The benefits and dangers of proportionality review in Israel's High Court of Justice
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Emory international law review, Vol. 29, issue 3, 2015, p. 589-635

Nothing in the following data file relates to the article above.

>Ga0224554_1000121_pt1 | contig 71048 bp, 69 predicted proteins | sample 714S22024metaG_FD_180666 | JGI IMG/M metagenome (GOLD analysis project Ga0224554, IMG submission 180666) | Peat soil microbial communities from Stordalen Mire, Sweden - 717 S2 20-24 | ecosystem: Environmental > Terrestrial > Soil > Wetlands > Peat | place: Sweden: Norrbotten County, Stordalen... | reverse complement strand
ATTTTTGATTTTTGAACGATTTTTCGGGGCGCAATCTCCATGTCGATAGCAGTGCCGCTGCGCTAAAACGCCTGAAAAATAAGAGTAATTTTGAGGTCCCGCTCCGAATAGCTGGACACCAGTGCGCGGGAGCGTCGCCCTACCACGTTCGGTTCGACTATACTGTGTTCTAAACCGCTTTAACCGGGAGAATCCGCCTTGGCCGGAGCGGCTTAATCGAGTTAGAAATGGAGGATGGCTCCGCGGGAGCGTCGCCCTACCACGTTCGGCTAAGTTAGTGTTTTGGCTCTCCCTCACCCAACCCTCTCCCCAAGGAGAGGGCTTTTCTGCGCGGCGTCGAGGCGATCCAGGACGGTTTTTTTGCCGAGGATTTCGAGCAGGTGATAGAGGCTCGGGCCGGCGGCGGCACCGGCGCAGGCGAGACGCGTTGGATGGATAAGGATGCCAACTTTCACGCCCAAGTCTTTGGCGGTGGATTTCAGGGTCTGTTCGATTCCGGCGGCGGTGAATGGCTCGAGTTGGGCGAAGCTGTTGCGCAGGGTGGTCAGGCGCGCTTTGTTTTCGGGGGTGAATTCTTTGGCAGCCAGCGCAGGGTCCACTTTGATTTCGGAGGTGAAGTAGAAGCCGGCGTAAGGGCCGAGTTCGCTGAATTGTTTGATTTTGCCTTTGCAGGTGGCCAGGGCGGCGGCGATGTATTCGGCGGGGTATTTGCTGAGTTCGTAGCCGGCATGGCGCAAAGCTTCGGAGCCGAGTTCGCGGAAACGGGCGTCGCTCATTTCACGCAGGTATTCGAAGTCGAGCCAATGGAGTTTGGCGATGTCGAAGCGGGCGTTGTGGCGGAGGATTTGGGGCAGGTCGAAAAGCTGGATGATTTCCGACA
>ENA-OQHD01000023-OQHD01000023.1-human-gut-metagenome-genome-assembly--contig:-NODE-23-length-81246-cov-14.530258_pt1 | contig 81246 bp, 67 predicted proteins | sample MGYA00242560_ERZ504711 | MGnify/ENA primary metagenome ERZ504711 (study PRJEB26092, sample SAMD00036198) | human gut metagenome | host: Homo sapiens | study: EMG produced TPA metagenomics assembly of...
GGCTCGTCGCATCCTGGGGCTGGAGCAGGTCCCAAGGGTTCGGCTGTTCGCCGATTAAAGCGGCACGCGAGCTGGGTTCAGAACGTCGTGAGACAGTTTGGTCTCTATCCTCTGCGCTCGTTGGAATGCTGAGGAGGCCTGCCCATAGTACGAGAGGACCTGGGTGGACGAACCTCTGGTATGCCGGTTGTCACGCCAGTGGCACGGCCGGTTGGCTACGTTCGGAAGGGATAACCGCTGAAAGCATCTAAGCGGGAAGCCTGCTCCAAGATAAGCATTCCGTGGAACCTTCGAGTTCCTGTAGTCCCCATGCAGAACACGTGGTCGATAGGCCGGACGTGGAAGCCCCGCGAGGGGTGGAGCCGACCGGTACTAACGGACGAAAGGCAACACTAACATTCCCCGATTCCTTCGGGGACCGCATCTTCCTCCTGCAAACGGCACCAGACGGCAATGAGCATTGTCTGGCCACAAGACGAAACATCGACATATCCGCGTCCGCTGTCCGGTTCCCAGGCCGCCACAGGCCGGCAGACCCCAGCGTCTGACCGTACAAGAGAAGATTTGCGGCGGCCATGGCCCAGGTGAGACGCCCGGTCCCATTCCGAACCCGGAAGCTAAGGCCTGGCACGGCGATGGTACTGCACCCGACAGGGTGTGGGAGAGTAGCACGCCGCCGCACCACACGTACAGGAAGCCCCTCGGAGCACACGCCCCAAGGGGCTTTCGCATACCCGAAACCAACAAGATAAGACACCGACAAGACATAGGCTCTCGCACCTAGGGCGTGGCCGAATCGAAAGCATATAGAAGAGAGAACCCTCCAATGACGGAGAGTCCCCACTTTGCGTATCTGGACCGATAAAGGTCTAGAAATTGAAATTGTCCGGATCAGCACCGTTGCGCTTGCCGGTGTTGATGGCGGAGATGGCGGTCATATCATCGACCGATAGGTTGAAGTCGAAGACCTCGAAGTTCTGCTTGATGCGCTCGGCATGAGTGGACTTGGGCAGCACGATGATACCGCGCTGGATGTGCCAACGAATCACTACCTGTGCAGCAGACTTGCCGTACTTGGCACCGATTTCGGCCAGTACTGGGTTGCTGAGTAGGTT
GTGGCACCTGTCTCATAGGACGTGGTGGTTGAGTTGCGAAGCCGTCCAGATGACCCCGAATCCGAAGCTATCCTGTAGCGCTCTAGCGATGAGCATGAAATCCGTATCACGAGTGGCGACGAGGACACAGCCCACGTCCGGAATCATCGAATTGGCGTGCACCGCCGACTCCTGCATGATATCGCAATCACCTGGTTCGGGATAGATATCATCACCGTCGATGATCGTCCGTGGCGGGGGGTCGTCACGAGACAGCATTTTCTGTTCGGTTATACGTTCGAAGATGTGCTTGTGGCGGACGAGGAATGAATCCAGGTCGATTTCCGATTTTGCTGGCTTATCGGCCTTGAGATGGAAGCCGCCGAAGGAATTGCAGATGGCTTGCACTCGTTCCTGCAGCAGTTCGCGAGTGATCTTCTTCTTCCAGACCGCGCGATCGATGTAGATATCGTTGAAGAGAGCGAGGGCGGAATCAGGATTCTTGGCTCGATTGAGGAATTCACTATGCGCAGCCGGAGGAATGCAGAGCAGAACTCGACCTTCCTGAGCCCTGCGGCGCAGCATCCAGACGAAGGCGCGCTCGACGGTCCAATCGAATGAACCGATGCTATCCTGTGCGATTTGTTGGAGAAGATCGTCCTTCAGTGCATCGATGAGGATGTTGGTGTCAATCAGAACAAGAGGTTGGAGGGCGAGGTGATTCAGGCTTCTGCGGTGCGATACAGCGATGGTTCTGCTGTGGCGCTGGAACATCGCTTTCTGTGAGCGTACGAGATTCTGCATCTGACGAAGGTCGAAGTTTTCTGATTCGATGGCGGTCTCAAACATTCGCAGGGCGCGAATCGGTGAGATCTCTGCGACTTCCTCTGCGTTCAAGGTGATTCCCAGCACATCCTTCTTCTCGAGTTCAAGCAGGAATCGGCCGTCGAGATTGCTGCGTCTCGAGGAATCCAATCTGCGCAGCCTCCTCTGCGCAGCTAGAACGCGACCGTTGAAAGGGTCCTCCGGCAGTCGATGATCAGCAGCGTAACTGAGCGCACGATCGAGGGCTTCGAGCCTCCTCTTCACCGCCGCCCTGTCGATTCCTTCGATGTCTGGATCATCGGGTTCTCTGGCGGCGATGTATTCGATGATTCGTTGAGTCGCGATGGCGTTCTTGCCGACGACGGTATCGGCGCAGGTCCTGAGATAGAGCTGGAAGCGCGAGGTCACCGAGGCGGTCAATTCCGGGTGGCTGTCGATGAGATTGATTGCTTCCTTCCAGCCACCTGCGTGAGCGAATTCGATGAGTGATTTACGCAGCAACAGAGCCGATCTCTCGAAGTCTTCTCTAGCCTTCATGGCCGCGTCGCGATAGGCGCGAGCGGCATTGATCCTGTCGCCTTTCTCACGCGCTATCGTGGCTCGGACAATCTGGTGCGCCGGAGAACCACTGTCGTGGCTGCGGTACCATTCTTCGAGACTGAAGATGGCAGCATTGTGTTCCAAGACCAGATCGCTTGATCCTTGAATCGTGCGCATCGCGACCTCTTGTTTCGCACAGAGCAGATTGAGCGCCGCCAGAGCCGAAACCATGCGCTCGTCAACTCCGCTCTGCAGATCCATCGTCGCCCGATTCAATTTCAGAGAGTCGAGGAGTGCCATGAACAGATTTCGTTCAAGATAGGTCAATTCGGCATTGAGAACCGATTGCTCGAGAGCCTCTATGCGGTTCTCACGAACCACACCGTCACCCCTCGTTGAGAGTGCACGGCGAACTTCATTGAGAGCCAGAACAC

In the landmark case Beit Sourik Village Council vs. the Government of Israel, the Israeli Supreme Court, sitting as the High Court of Justice (HCJ), grappled with a highly charged question: should a state have to sacrifice its own security to improve human rights? The Court answered in the affirmative and held that certain sections of Israel’s controversial security fence could not be built as planned. In these sections, the loss of human rights outweighed the security benefit of placing the fence through certain villages. Scholars from both sides of the political spectrum have voiced strong opinions about this case, and many of these debates have centered on the determinative aspect of the case: the court’s proportionality review. This Comment will not grapple with politics, nor will it focus exclusively on the Beit Sourik case. Rather, it will analyze this case and similar cases to argue about the theoretical implications of proportionality review in HCJ decisions. Through an analysis of these cases, this Comment will determine the best way that a court could grapple with the issue of balancing security and the right to life and bodily integrity against other human rights.
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